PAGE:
Neil Gaiman’s Advice to Writers: Get Bored


Boring Advice

Earlier this summer, the beloved writer Neil Gaiman was a guest on Late Night with Seth Meyers to promote The View from the Cheap Seats.

At one point in the interview, Meyers asked Gaiman about boredom. Here was Gaiman’s response:

“I think it’s about where ideas come from, they come from day dreaming, from drifting, that moment when you’re just sitting there…”

“The trouble with these days is that it’s really hard to get bored. I have 2.4 million people on Twitter who will entertain me at any moment…it’s really hard to get bored.”

What’s the solution? Gaiman adds:

“I’m much better at putting my phone away, going for boring walks, actually trying to find the space to get bored in. That’s what I’ve started saying to people who say ‘I want to be a writer,” I say ‘great, get bored.'”

Given that I have a chapter in my latest book titled Embrace Boredom, I was pleased to hear Gaiman’s advice.

I have definitely found it to be true in the creative pursuits that dominate my professional life. If I want to crack a proof or polish an important idea there’s really no substitute for hours and hours of just thinking.

The relationship is so linear that it’s almost (to reuse the word) boring. The more time I spend just walking and cogitating and being bored in a given season, the more I produce.


A quick administrative note, Deep Work was nominated as one of the best non-fiction books of the year by the Goodreads Choice Awards. The winners will be selected by reader vote. If you’re a Goodreads member and like Deep Work, consider stopping by the nomination page to cast your vote for depth!

26 thoughts on “Neil Gaiman’s Advice to Writers: Get Bored”

  1. Thanks, I have just learned the course of which mentioned the thinking mode of the Focused and the Diffuse modes. Getting bored is an instance of the diffused modes which helps us a lot by unconscious.

  2. I think it is an art of balancing a period of absorbing broad amounts of information and a period of letting the mind wander and make interesting connections. Twitter is very useful for getting different ideas from experts around the world. It’s only a problem if the person gets addicted to it and never makes time for wandering and writing.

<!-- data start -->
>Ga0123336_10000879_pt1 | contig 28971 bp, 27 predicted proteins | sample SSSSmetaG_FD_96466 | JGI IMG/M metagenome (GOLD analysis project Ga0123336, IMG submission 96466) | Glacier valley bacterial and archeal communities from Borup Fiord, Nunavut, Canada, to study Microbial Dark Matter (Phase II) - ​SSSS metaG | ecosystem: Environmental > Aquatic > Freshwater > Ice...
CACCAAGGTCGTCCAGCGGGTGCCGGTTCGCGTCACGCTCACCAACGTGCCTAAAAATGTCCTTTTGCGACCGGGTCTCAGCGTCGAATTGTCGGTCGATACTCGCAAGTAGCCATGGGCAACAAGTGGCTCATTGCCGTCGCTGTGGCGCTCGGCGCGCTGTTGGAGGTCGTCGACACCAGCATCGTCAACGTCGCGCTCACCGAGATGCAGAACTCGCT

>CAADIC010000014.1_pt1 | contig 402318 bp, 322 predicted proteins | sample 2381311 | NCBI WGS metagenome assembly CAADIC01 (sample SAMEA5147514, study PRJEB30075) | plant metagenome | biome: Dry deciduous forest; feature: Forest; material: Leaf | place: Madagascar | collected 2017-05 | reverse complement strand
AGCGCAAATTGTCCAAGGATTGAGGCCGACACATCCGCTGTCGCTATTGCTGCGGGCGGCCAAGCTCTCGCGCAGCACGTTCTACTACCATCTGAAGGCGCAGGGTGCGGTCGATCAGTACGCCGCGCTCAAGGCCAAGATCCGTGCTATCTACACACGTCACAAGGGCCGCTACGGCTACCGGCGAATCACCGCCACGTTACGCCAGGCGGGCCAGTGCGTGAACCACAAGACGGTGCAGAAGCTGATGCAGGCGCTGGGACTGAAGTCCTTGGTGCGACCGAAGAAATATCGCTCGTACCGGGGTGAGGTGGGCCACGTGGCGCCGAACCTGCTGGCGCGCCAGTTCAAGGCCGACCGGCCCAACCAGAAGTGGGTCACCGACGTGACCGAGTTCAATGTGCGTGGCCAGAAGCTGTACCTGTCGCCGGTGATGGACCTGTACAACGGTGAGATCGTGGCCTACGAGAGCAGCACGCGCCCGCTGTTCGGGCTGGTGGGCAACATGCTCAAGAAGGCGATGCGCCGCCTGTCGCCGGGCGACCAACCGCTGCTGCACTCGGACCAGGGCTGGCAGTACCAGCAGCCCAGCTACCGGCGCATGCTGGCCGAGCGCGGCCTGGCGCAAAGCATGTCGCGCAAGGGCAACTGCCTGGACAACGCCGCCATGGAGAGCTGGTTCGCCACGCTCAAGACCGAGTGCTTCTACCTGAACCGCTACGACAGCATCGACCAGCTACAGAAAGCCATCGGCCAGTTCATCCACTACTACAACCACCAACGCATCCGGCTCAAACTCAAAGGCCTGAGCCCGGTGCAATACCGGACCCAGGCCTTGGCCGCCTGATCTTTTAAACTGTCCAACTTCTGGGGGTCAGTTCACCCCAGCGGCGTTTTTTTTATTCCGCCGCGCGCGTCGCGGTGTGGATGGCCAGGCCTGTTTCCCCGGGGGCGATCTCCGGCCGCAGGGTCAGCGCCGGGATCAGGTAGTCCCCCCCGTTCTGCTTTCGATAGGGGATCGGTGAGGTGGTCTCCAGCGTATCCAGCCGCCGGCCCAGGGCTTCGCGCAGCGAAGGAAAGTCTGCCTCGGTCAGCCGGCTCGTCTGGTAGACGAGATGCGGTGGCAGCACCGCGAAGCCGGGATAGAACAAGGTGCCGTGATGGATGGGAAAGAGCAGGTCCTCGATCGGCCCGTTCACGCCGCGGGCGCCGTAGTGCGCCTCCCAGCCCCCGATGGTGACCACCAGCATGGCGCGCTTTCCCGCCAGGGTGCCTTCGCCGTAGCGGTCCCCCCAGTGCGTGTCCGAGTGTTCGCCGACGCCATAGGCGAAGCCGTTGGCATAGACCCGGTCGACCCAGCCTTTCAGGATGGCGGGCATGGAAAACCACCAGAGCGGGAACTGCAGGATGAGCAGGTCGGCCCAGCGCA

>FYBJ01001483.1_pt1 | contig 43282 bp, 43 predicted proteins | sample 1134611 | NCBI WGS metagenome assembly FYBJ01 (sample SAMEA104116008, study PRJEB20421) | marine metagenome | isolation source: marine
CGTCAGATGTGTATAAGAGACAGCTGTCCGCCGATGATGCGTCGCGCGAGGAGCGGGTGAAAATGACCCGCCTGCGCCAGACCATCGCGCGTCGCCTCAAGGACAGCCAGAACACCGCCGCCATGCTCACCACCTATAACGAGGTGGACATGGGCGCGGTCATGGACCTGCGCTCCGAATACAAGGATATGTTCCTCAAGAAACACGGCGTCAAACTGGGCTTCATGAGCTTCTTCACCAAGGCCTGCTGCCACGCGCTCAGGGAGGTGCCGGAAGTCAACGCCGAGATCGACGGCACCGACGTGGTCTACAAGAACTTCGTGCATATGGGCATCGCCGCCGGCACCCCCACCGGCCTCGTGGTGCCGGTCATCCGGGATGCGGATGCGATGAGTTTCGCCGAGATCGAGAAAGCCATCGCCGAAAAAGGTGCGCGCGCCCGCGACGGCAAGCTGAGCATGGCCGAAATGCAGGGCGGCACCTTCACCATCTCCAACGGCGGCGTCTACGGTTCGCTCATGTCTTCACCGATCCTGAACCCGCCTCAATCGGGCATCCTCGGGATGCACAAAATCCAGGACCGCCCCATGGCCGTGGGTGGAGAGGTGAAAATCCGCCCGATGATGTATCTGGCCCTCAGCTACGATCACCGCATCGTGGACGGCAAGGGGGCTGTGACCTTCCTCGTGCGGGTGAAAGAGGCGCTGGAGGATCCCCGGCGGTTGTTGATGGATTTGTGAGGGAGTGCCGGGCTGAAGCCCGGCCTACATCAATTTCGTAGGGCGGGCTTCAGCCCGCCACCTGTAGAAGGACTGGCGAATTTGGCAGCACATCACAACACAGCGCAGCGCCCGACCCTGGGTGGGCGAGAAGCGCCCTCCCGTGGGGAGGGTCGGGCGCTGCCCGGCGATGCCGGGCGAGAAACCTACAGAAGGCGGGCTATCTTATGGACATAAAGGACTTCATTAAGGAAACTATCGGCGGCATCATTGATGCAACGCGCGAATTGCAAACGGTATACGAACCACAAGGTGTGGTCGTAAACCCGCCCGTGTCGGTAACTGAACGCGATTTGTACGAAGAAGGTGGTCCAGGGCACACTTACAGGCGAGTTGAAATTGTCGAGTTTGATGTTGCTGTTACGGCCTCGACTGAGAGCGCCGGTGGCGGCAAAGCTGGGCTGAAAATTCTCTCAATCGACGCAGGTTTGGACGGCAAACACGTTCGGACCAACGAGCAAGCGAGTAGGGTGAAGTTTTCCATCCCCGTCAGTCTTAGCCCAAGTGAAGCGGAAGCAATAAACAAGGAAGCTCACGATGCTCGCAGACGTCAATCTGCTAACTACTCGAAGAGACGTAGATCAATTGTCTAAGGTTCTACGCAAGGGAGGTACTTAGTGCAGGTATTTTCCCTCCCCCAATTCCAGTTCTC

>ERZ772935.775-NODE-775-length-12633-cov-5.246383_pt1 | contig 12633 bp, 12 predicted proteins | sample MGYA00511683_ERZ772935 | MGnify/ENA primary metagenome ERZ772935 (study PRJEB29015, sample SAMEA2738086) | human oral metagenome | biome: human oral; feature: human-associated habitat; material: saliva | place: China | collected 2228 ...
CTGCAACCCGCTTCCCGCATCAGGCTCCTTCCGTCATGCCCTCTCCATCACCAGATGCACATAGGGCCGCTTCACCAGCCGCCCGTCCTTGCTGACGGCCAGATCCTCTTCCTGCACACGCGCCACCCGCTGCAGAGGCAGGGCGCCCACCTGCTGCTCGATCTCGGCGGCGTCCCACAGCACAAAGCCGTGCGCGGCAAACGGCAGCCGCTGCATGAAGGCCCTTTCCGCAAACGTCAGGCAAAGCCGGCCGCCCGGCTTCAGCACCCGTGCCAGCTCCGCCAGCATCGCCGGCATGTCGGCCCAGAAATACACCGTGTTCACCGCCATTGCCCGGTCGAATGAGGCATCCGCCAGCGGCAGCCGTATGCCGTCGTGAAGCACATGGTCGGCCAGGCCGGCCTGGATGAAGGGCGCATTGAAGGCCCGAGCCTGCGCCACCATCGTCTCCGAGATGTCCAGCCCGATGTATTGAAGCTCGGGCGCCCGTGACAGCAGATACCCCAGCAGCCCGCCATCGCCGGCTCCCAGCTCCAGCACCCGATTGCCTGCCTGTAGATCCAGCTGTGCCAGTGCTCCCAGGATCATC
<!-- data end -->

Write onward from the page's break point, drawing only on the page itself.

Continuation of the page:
3. As I stood in my kitchen waiting for the kettle during a break from writing my PhD it struck me that during all such breaks I scrolled through endless pages on social media. This means my brain never has a chance for any downtime during such an intense period of writing. I then started to recall Deep Work and then the timely email with this post appeared, reminding me that I really ought to commit to allowing my brain to be bored. As someone who struggles a great deal with focus and distractedness I am really glad this email came through to give me the jolt I so greatly needed, as I have been really struggling lately and haven’t felt I am able to get this PhD done. So thanks.

  4. Not to be critical but I’m not sure if “bored” is the right word here. Think about the function of recess for elementary school children. It provides them the chance to switch gears and do something physical, like run around the school yard for a while, after which they will resume their intellectual work. Consider the possibilities for the kids who, upon hitting the playground, whip out their devices and live there until recess ends.

  5. Hi Cal, I really loved your books! In “deep work” You are advising to get bored because that’s when insights, solutions arrive etc…
    But then you wrote that you are using “productive meditation” while you go for walks, thus not allowing yourself to get bored (since you are thinking deeply about a problem). Isn’t that in opposition with “the attention restoration process” to think deeply about your problem and not letting your brain rest… Or are you actively separating both? (Productive meditation and attention restoration process)

  6. Smart phones are probably the most prevalent form of boredom relief and distraction. When mentoring junior colleagues, I call the smart phone the “dumb phone.” I tell them you will never finish writing a science paper if you don’t turn that thing off!

  7. A lot of interesting points. There was one clarification to my thinking I wanted to quickly make: I tend to think of focused deep work as often being boring as well. That is, keeping your attention on something demanding — like a novelist staring at a blank page — can be “boring” in the sense that it lacks novel stimuli. So when I endorse boredom, I don’t just mean letting your mind wander into insight, but also to retain your attention on a fixed target even when numerous distractions pull it toward something more interesting,

  8. Love the power of social media to help me find interesting blogs like this. Good advice from Neil. Boredom is undervalued but essential to creativity.

    You do realise a blog is a form of social media. And without other social media your blog would struggle to find readers. Claiming no social media presence is a mere conceit.

    You New York Times article is provocative. You dismiss social media as trivial. But that merely suggests you don’t know how to use it well or appreciate its true power and social value.

    Best wishes



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